The British who came to Sindh also as traders became so powerful in rest of the sub-continent that in 1843 Sindh lost its independence falling prey to the British imperialistic policy. The Talpurs were defeated on the battlefields of Miani, Dubba and Kunhera and taken prisoners. The conquerors behaved inhumanly with the vanquished as they did with the Muslim rulers in India. Charles Napier who commanded the troops subsequently became the first Governor of the province of Sindh.

The British had conquered Sindh from their bases in Bombay and Kutch and their supporters were Hindus. Therefore, Sindh was annexed to the Bombay Presidency in 1843 and a constant policy to subdue the Muslim majority and to lionize the Hindu minority in Sindh was followed. Trade and commerce, Services and education became monopolies in the hands of the minority whom with the support of the rulers wrought havoc on Muslims. Within a few years forty percent of the Muslim land holdings passed on to the Hindu creditors. It was after a long struggle that the cause of Sindh was supported by the Quaid-e-Azam Mohammad Ali Jinnah when he brought in his famous 14-points the demand of Sindh's separation from Bombay Presidency. H.H. Sir Agh Khan, G.M. Syed, Sir Abdul Qayyum Khan (NWFP) and many other Indian Muslim leaders also played their pivotal rule that was why the Muslims of Sindh succeeded in getting Sindh separated from the Bombay Presidency in 1936.

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Melas (fairs) and malakharas (wrestling festivals) are popular. Falconry, horse and camel breeding and racing are characteristic pastimes. Sindhi fishermen float earthen pots to catch the palla fish in the Indus, bullock cart racing and cockfighting are also typical of the province.

Genuine love for fellow beings, large heartedness and hospitality constitute the very spirit of Sindhi culture and it is the association of the cultural elements that elevate it and keep aloft its banner among the contemporary cultures of South-Asia. Having lived for centuries under the changing sway of various dynasties i.e. the Arabs, Mughals, Arghuns, Turkhans and Soomras, Sammahs, Kalhoras and Talpurs, Sindhi culture is a fusion of multiple culture patterns. These splendor and enrichment are reflected in Sindhi art and architecture, habits and customs. The old tombs and buildings in Thatta, Sehwan, Hyderabad, Sukkur and the excavations at Bhambore, Brahmanabad and Debal bear ample evidence in support of the above statement. These places fostered in their environment, some of the best cultural values which were handed down to the inhabitants of the adjoining areas. Today, these values form the very foundation of Sindhi culture.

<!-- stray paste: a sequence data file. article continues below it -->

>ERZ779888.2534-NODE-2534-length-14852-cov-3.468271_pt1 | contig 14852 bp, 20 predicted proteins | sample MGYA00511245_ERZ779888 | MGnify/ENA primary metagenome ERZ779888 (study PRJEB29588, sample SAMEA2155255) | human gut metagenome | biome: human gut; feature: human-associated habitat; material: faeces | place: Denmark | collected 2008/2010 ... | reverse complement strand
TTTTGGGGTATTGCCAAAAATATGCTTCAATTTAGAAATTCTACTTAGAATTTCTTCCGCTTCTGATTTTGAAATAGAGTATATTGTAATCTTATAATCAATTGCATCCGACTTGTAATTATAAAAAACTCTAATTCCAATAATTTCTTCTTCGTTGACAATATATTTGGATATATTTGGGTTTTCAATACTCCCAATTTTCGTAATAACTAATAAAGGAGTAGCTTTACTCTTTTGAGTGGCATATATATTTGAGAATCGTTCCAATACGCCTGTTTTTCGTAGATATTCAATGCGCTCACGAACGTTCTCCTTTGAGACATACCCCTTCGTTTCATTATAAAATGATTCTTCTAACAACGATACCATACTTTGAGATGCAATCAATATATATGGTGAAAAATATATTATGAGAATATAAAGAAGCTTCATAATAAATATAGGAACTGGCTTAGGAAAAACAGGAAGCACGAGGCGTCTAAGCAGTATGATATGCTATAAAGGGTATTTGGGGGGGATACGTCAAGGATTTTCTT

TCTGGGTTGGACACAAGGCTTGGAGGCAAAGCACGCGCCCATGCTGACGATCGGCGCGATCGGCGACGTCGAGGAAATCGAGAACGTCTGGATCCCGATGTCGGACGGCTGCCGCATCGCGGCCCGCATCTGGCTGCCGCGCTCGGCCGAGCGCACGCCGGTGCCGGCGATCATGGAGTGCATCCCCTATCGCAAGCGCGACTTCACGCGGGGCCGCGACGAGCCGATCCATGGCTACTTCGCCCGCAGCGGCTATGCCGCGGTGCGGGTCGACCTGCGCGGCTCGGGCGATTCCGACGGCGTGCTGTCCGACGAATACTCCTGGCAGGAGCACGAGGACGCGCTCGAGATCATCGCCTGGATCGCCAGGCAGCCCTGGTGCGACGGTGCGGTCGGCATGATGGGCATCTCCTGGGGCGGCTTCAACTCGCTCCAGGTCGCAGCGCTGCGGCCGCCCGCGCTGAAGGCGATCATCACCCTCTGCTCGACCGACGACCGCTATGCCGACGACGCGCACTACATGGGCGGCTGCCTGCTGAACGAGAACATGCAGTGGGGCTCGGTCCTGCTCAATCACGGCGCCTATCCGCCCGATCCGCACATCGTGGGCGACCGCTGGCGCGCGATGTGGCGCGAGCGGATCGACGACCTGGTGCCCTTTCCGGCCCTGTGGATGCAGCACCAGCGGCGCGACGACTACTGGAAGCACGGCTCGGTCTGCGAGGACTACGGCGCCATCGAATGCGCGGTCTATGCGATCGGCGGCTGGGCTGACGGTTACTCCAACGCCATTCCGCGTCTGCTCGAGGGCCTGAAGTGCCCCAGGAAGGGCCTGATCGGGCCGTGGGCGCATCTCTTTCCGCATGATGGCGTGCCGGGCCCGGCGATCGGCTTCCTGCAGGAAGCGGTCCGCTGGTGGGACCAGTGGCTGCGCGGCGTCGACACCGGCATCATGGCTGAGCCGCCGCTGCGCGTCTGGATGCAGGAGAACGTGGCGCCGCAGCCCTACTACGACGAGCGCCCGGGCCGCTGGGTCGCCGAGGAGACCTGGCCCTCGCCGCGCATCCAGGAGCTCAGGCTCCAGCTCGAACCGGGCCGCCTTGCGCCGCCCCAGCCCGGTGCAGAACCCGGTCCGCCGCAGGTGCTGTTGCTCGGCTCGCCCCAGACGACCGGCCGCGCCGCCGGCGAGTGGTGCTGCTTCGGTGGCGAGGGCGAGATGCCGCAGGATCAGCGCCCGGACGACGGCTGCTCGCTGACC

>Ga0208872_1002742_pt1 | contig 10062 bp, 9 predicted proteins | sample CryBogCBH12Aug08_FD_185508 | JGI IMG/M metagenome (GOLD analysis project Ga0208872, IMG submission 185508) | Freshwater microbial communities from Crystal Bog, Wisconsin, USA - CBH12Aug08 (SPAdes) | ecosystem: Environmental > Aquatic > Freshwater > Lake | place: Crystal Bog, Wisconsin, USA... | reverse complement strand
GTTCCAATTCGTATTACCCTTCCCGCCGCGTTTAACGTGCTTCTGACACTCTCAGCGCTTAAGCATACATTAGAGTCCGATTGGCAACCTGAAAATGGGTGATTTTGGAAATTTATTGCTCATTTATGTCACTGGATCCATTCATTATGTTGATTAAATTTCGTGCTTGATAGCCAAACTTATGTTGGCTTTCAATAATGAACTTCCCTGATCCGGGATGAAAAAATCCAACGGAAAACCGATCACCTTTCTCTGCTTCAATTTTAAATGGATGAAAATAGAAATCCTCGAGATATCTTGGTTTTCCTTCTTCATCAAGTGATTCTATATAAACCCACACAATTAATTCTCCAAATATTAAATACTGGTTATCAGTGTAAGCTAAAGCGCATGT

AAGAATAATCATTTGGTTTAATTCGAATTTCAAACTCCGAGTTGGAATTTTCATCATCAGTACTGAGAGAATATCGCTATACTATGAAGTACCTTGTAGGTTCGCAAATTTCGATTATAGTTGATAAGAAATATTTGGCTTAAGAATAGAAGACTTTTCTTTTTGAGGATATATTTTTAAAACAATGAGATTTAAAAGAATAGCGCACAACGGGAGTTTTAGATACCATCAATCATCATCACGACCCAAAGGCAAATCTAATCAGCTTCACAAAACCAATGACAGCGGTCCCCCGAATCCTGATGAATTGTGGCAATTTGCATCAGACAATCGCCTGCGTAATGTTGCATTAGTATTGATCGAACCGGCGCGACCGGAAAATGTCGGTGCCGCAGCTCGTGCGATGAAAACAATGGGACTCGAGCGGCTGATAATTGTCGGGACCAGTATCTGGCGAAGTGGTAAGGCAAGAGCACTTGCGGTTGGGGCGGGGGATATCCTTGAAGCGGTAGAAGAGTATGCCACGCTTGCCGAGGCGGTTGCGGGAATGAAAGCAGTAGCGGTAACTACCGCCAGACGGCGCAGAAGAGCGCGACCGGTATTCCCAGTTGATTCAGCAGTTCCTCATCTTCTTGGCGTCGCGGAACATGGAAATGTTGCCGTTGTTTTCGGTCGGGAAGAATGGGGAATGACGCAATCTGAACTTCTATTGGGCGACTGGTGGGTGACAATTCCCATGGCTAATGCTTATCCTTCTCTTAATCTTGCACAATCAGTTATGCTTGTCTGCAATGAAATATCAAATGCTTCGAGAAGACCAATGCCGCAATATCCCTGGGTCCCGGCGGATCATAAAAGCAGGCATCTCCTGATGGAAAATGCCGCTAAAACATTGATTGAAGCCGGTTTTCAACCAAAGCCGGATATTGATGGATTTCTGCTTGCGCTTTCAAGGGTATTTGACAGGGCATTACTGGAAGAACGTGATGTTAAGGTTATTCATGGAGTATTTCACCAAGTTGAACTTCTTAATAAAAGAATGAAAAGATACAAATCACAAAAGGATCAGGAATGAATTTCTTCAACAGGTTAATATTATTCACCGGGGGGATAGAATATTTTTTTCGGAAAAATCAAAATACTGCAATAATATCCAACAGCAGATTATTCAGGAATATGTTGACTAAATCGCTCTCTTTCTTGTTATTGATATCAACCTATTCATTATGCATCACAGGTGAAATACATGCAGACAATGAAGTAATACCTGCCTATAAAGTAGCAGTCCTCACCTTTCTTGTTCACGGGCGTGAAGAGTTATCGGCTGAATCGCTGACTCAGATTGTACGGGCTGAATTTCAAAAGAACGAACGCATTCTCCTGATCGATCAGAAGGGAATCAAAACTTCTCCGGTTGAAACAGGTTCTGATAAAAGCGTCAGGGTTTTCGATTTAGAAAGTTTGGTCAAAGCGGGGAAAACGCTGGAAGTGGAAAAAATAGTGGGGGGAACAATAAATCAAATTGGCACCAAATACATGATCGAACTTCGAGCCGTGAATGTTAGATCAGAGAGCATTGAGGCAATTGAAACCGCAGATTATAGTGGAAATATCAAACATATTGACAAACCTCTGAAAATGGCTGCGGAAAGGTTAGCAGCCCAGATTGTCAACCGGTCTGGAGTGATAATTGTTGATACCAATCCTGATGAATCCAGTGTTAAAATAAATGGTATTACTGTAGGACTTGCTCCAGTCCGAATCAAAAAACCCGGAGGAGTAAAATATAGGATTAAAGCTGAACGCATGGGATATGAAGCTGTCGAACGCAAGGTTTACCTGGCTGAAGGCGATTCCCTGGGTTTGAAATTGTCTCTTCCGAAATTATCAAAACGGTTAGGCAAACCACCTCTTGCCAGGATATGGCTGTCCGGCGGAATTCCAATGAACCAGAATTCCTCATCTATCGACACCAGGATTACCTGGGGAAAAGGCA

The Sindhi language has pure Sanskrit basis and is closely related to the ancient Prakrit. Its alphabet contains fifty-two letters. The Rev. Mr.G. Shirt of Hyderabad, one of the first Sindhi scholars, considered that the language is probably, so far as its grammatical construction is concerned, the purest daughter of Sanskrit. It has small sprinkling of Dravidian words, and has in later times received large accessions to its vocabulary from Arabic and Persian. After the advent of Islam, a number of Sindhi scholars not only wrote books in Arabic on various aspects of Islam, but also composed poetry of a high order in that language. During the rule of Soomras and Sammas, Sindhis produced excellent poetry, and amongst the earliest and best-known poets we find the name of Syed Ali and Qazi Qadan both of Thatta and their younger contemporary, Shah Abdul Karim of Bulrhi, the great-grandfather of Shah Abdul Latif Bhitai.

Qazi Qadan (870-985 A.H.) introduced Philosophy into Sindhi poetry. He has in his poetry laid great emphasis on purity of mind and the study of the self. In one of his verses he says, "Even if you master thoroughly the great Arabic works Qudoori and Kafia you will only be like an ant sitting within a well in a limited environment knowing nothing of the world outside".

Then comes Shah Abdul Karim of Bulrhi. In 98 couplets he has explained the intricacies of human philosophy. In one of his couplets, he says "The best way of Living in the world is to give your heart to the beloved and be bodily connected with fellow human beings".

Shah Latif and his contemporaries, Shah Inayat, Muhammad Moeen Thattvi lsso Mian and Misri Shah, were also pioneers in the field of the well-known Sindhi Kafi Lyric. Others who contributed to kafi were Qasim, Hyder Shah, Fazil Shah, Pir Mohammad Ashraf, Assooran and Qaleech Beg. Misri Shah is considered to be the undisputed monarch in the domain of Kafi. The term Kafi was originally taken from Shah Abdul Latif's waie, which correspond to Ghazal. Sachal Sarmast added glory to Kafi in his lyrics.

After the advent of Islam, a number of Sindhi scholars not only wrote books in Arabic on various aspects of Islam, but also composed poetry of high order in that languages. It is presumed that these scholars also wrote in their own language. During the rule of Sumras and Sammas, Sindhis produces excellent poetry, and amongst the earliest and best-known poets, we find the name of Syed Ali and Qazi Qadan both of Thatta and their younger contemporary, Shah Abdul Karim of Bulrhi, the great-grand father of Shah Abul Latif Bhitai.

Long before the British rule, under the influence of Persian poetry, the Sindhi poets borrowed many ideas from Persian poets. There were, however, some poets such as Mohammad Qasim, Murtaza Thattavi, Gul Mohammad Gul, Syed Gada, Hafiz Hamid, Mir Abdul Hussain Sangi, Zaman Shash and others who, in spite of having adopted Persian forms, derived their inspiration from the classical Sindhi poets. Theirs works have, therefore been popular among the masses, as well as people of more sophisticated tastes. Others, who continued to compose in indigenous styles, using the Sindhi language in its purest from, include Misree Shah, Mahdi Shah, and Hafiz Shah. Sahibdion Shah, Wali Mohammad Leghari and Hammal Faqir.

Qazi Qadan (870-985 A.H.) of Sehwan was the Sindhi poet who introduced philosophy and mysticism into Sindhi poetry. He has in his poetry laid prate emphasis on purity of mind and the study of self. In one of his verses he says: " Even if you master thoroughly the great Arabic works Qudoor and Qafa you will only be like an ant sitting within a well in a limited environment, knowing nothing of the world outside.